We know that a sentence can conclude with a full stop (period) (.), question mark (?) or an exclamation mark (!).  In our delimiter argument, we added each sentence marker consecutively like this, “.!?”.

This way, the SPLIT function will check for each character “.”, “!” and “?” independently and spilt the text if it finds any of these. This is how SPLIT would look in our simple example: You can easily see here, we are going to get a count of 3 out of this when we add our COUNTA:

=COUNTA(SPLIT(A2,“.!?”)) ## Get the average number of words in each sentence in Google Sheet

### The formula

There are two approaches here depending on your needs:

#### If you already have the total word and total sentence count in other cells

=ROUND(total number of words/total numbers or sentences,2)

In our example, the reference would look like this:

=ROUND(B2/C2,2) #### If you JUST WANT TO REFERENCE THE AVERAGE WORD LENGTH OF SENTENCES IN EACH CELL

=ROUND(COUNTA(SPLIT(cell,” “)) /COUNTA(SPLIT(cell,“.!?”)),2)

And in our example:

=ROUND(COUNTA(SPLIT(A2,” “)) /COUNTA(SPLIT(A2,“.!?”)),2) ### The explanation

#### Being average

To get the average number of words in each sentence in a cell, we divide the total number of words by the total number of sentences:

AVG Num Words = Word Count / Sentence Count

In our little example, it would look like this: #### round

We don’t have to see all those extra decimals we only want to see them to two decimal places. ROUND to the rescue.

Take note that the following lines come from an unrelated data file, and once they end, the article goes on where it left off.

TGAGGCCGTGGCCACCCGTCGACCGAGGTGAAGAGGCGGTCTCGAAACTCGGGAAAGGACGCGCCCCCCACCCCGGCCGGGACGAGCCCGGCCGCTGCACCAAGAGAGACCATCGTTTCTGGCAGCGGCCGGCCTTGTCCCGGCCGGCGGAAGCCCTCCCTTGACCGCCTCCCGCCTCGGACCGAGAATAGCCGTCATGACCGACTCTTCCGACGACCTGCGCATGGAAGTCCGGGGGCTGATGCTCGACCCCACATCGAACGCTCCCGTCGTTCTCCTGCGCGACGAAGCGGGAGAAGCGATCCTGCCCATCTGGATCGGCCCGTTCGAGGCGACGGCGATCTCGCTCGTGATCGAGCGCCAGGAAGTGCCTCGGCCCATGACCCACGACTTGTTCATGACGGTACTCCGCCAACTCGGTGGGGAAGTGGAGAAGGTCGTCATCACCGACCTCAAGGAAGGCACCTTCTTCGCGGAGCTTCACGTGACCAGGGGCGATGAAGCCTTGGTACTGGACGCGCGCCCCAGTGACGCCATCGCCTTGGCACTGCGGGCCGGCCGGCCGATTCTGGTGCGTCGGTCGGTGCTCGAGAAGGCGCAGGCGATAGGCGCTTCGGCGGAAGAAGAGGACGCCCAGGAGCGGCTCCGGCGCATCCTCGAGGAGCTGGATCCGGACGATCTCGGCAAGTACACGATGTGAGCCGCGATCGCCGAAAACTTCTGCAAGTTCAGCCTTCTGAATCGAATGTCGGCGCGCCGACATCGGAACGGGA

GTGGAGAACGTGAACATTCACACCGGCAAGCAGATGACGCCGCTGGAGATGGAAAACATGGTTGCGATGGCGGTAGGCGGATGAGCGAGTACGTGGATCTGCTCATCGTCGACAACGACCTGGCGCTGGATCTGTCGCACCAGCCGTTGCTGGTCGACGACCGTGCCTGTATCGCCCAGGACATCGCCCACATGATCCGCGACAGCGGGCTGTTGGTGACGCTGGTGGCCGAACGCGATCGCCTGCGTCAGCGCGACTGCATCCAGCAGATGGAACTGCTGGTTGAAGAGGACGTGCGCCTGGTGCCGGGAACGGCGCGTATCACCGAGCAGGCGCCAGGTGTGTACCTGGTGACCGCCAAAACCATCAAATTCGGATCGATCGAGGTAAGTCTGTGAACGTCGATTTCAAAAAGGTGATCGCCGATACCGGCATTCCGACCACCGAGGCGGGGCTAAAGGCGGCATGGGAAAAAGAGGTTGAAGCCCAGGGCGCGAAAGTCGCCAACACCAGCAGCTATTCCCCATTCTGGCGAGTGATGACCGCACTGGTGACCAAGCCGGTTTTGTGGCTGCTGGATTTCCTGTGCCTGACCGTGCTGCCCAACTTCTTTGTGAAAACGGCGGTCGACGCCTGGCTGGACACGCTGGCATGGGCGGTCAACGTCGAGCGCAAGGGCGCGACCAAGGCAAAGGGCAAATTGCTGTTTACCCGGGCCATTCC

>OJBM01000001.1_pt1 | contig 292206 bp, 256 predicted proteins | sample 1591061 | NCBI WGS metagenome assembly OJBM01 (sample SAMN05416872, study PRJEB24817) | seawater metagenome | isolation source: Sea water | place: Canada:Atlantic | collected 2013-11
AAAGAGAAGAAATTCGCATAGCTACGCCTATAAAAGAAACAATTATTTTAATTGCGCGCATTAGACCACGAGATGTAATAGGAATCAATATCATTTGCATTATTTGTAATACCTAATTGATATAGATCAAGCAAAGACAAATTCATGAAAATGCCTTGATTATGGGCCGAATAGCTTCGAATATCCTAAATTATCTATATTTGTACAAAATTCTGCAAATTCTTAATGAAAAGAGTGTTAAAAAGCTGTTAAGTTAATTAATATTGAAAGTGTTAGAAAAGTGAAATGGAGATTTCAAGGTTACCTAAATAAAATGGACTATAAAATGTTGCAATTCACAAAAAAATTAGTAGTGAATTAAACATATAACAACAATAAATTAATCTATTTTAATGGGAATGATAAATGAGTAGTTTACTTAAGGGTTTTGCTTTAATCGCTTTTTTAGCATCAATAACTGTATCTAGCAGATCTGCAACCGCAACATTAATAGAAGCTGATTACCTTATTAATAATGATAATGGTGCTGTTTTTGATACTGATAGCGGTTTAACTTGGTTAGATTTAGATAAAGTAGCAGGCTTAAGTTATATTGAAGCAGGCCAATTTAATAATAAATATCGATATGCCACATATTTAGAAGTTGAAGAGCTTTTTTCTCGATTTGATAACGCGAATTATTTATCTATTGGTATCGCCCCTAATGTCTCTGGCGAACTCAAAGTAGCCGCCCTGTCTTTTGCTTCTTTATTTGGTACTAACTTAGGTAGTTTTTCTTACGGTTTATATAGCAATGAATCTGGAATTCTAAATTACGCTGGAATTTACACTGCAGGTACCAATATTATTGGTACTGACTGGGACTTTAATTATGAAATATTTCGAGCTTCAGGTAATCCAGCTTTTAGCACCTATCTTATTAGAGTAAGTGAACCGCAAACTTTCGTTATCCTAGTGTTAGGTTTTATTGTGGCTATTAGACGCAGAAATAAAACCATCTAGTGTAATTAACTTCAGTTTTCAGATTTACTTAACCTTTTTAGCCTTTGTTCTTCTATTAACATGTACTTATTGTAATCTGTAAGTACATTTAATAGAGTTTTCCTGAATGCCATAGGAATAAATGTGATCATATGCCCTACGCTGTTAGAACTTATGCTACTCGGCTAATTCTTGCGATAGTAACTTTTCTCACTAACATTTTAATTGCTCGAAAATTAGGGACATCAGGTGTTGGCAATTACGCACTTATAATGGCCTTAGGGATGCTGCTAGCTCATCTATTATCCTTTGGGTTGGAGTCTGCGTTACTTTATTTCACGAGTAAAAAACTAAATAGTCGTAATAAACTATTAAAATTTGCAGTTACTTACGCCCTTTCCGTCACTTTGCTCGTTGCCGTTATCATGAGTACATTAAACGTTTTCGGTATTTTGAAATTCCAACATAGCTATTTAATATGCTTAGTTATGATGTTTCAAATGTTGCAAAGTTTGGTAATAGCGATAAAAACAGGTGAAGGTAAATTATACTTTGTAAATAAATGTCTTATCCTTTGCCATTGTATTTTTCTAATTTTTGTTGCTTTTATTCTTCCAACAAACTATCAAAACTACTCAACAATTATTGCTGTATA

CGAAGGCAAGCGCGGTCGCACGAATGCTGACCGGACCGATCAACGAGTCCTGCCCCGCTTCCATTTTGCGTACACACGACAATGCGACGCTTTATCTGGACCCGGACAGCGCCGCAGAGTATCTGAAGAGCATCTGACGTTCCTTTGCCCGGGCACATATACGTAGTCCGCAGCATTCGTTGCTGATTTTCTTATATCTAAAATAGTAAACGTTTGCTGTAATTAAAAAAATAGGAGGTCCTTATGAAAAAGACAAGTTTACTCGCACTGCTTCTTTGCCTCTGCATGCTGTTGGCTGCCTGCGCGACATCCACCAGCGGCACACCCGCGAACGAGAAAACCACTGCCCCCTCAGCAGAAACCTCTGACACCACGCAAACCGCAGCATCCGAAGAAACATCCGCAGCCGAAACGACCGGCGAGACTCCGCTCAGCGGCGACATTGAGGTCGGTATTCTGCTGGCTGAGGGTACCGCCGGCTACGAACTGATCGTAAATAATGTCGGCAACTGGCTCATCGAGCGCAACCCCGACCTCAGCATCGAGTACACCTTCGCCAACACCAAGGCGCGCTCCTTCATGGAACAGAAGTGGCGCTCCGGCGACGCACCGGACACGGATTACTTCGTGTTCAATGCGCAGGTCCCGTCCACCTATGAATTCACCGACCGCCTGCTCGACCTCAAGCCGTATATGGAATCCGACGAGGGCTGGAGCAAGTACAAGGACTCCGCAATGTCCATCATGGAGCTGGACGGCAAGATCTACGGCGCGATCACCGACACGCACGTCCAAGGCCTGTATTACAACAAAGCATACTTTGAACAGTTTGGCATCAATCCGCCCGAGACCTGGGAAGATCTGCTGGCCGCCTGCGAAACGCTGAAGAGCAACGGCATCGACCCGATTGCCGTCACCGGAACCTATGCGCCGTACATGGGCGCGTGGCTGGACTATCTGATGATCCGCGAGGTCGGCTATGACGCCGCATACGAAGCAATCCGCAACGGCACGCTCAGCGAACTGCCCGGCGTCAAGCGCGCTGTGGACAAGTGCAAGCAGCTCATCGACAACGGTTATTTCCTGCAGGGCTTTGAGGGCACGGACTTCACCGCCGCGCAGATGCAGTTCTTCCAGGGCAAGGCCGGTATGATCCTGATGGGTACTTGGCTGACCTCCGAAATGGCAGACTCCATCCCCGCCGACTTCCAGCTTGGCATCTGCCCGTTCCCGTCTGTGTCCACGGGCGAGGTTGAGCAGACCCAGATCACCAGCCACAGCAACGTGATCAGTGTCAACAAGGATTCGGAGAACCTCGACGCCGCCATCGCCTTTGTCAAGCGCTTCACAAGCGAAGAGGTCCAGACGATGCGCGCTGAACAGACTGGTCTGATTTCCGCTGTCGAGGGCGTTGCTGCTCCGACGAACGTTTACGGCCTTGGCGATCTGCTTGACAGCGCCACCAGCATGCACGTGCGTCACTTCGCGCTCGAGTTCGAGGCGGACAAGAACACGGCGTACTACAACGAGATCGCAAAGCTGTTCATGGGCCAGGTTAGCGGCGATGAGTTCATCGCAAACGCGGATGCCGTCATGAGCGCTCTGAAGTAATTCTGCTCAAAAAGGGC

ROUND take one primary argument, a number or a cell reference to a number. If left on its own, ROUND will round up or down to the nearest whole number. However, we can add an optional argument to determine how many decimal places ROUND should round to.

If we wanted to round 3.14159265359 to two decimal places, it would look like this:

=ROUND(3.14159265359, 2)

The result would be, 3.14.

Wrap ROUND around our average formula. It should now look like this:

=ROUND(B2/C2,2) ### Building a Monster

Maybe the total number of words or the total number of sentences in a cell are not needed in the Google Sheet you are working on. What if we simply want the average number of words in each sentence?

All we need to do is to divide the number of words formula by the number of sentence formula:

=COUNTA(SPLIT(cell,” “))/COUNTA(SPLIT(cell,“.!?”))

In our little example it would look like this: Then we can wrap our ROUND function around this:

=ROUND(COUNTA(SPLIT(cell,” “))/ COUNTA(SPLIT(cell,“.!?”)),2) Done! You have just created a delightful franken-formula.

## Conclusion

So, what have we used this for?

Well, it has been useful when getting the word count and paragraph count for student paragraph assignments. It also has come in handy for web scraping when trying to find endpoints or end of DIVs.

What will use this code on? I would love to hear in the comments below.

Here is a link to the example Google Sheet. Simply got to File >> Make a copy so that you have your very own version to play around with:

Number of  Words or Sentences in a Cell

Did you enjoy the tutorial? Want to upskill and get a solid step-by-step course to become a pro at Google Sheets? Check out my course, Google Sheets: Learn the Essentials with Three Detailed Projects. Sign up today.

1. Dennis G Daniels says: